If you ever needed to see a microcosm of the motivation behind the Occupy Wall Street movement, look no further than the outrageous compensation packages of big-time corporate executives.
5. Jon Corzine; MF Global
This ex-Goldman Sachs honcho and former New Jersey governor drove MF Global into the ground during his time as CEO there. The company actually cannot account for billions of dollars in client funds. Like any good chief executive, Corzine has no idea where all the money went.
Of course, Jon was a little distracted as, while the company was looking for the money, Corzine was renegotiating his compensation package.
Despite this blatant show of incompetence, MF Global still agreed to pay Corzine a $1.5 million retention bonus. Now that he’s stepped down as CEO, though, he will receive a $100 million severance package!
4. Leo Apotheker; Hewlett-Packard
As CEO of Hewlett-Packard, Leo Apotheker was a dud. The former CEO of German software giant SAP joined HP in November of last year. After watching the company’s stock plummet for ten months, Apotheker cashed out.
Don’t feel bad for poor Leo, though. His $25 million package included $7.2 million in severance pay, a $2.4 million bonus, and shares awarded for performance. Must be nice.
3. Bob Pittman; Clear Channel
Bob Pittman knows a lot about music. He was one of the founders of MTV and the former head of AOL.
When Pittman hired on, Clear Channel said it would provide him with a Dassault-Breguet Mystere Falcon 900 for personal and business use. Then, the company further disclosed it would pay $3 million to lease a jet for Pittman’s use.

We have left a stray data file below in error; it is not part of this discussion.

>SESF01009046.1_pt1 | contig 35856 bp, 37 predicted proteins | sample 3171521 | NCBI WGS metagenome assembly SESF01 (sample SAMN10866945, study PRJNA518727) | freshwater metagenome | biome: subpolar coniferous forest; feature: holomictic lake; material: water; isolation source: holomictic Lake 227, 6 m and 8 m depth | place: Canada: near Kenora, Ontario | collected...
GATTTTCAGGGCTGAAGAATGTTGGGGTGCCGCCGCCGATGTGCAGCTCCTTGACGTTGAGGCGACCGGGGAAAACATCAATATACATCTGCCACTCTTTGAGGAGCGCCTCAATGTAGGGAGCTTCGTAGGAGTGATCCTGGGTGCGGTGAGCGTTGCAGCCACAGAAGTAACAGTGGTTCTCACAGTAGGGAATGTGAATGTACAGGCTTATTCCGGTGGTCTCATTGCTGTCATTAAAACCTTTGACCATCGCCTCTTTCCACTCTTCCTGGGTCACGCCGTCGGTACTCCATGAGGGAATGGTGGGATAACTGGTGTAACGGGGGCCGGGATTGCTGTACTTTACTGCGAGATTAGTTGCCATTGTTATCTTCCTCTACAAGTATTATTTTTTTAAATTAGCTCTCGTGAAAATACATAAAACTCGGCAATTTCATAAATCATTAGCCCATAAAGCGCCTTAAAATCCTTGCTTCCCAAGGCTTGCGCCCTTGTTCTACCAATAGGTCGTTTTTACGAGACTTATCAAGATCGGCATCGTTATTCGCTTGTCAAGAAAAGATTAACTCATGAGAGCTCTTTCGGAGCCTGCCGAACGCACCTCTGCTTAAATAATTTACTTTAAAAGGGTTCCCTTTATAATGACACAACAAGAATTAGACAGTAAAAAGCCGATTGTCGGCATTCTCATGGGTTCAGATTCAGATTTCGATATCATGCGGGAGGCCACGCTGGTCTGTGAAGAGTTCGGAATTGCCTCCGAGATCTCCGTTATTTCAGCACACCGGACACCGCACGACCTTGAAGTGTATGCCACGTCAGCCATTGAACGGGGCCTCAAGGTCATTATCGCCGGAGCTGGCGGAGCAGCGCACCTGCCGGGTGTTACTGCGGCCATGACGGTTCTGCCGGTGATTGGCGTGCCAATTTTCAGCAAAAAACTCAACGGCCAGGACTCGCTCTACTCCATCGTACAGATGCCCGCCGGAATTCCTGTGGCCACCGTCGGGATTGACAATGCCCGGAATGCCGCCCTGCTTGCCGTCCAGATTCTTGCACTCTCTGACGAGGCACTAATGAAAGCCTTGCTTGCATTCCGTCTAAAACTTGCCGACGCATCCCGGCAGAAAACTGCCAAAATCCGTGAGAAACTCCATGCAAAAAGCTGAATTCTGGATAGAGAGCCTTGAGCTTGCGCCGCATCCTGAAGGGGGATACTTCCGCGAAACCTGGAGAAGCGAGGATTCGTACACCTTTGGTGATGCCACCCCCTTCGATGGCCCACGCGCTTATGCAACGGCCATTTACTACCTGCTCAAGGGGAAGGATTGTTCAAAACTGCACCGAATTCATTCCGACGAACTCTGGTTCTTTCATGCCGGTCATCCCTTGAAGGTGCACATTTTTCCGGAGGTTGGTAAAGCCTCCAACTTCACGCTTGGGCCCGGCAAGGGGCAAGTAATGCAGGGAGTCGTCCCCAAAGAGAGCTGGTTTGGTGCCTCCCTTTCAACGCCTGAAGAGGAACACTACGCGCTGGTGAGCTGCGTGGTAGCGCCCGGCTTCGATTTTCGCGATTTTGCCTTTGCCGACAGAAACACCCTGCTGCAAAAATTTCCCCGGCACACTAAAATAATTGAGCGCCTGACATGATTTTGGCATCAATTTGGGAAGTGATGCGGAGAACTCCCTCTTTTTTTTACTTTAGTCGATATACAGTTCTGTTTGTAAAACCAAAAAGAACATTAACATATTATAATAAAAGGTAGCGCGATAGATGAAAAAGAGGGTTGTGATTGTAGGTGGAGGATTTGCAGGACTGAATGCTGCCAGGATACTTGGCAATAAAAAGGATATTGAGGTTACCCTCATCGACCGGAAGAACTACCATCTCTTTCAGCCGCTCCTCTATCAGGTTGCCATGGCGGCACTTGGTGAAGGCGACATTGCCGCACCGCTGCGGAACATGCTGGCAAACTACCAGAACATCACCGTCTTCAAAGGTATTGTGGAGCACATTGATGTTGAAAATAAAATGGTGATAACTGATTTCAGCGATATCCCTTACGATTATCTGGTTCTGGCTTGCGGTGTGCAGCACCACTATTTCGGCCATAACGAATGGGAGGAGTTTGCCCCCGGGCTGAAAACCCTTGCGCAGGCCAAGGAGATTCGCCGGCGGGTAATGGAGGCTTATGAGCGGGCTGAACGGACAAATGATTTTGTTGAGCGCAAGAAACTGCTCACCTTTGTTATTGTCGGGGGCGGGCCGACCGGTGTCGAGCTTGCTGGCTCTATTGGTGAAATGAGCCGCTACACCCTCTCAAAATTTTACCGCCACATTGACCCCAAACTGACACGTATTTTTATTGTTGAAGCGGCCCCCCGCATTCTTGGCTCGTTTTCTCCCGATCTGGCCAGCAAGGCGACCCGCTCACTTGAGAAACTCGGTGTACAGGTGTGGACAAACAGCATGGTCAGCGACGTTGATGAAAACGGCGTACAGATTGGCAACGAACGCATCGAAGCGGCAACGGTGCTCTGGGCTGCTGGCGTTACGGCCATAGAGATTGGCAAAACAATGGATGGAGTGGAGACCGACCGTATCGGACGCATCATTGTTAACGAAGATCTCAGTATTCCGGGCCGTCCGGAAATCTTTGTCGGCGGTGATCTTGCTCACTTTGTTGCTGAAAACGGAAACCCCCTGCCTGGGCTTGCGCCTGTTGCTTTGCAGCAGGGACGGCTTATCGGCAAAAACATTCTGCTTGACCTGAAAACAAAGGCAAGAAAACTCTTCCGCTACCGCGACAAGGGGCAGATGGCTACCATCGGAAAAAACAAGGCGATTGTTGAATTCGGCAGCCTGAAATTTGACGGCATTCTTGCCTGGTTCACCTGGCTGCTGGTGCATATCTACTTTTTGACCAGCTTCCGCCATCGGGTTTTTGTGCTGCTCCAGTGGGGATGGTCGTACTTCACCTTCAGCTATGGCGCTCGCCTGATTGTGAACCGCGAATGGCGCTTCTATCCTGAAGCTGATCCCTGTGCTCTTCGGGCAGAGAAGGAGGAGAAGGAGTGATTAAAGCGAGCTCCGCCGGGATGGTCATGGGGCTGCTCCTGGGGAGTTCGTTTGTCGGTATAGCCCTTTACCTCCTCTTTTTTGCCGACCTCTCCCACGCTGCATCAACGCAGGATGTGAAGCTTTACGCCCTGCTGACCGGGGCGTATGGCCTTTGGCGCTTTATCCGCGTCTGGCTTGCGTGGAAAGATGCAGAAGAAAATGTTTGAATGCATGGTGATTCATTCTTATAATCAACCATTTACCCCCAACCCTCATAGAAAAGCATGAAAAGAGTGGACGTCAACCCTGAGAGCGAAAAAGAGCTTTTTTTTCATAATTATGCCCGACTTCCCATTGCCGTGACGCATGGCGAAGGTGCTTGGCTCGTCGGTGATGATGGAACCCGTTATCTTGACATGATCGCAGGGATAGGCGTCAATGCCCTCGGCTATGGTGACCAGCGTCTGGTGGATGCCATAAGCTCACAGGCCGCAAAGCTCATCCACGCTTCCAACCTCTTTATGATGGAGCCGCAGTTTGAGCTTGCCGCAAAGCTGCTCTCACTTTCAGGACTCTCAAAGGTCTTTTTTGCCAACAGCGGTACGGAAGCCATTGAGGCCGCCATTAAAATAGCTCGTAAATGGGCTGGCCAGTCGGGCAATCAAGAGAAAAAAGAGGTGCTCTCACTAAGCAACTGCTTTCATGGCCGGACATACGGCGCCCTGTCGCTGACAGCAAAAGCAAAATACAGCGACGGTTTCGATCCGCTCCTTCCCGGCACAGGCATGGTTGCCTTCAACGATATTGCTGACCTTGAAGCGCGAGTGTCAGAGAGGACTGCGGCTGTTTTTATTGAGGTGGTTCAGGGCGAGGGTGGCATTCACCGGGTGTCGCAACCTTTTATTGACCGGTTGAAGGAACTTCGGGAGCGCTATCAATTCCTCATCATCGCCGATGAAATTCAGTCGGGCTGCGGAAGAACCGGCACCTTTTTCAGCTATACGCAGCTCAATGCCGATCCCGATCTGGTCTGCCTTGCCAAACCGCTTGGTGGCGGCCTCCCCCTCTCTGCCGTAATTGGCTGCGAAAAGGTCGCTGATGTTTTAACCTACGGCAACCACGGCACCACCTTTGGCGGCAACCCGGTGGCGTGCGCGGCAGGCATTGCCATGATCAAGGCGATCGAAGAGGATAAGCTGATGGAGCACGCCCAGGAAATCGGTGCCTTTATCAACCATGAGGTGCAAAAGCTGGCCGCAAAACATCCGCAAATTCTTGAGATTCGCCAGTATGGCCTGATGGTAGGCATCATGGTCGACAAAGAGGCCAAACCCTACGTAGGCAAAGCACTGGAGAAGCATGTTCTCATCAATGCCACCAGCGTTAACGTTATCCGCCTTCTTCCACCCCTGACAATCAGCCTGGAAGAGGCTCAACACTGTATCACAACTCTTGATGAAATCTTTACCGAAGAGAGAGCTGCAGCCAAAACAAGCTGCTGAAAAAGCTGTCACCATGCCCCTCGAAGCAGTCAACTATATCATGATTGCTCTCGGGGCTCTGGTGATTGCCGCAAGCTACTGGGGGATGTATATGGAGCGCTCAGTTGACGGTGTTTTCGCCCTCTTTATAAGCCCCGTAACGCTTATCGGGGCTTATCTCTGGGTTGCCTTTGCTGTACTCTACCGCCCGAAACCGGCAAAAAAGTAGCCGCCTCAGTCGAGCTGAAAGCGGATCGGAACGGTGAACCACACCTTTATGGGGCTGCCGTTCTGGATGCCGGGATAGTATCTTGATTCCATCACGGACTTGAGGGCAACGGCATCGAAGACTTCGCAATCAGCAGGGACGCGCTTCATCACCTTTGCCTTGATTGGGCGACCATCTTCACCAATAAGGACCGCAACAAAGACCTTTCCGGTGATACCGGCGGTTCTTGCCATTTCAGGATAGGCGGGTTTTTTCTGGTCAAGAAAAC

2. Aubrey McClendon; Chesapeake Energy
In May 2009, Chesapeake Energy spent $12.1 million of shareholders’ money to buy an antique map collection owned by McClendon, the company’s chairman and CEO. The company said the map collection added to the natural beauty of the corporation’s campus and was on par with its history of exploration of oil and gas.
Really, though, the maneuver was aimed at bailing out McClendon, who had gotten himself into deep trouble by putting up his shares in the company as collateral for other debt and, in 2008, faced significant margin calls.
The company’s shareholders sued and, as part of the settlement, McClendon agreed to buy the maps back for $12.1 million, plus interest. Oh, and the interest rate was a mere 2.28 percent. The company also agreed to pay $3.75 million to cover the plaintiff’s legal fees.
1. Eugene Isenberg; Nabors Industries
This company has a long history of executive compensation abuse, and the use of private jets by company executives has led to an SEC investigation.
In October, Nabors Industries disclosed that Isenberg, who had been CEO since 1987, was stepping down. The company announced that it “intends to record a $100 million contingent liability, to be reflected in its fourth-quarter results and year-end financial statements, in light of provisions in Mr. Isenberg’s employment agreement.”
So Isenberg got to leave with a cool $100 mil. I think most of us would be happy with 1/100th of that amount.
There you have it…your top 5 offenders in the “1 percent.” More in the video below.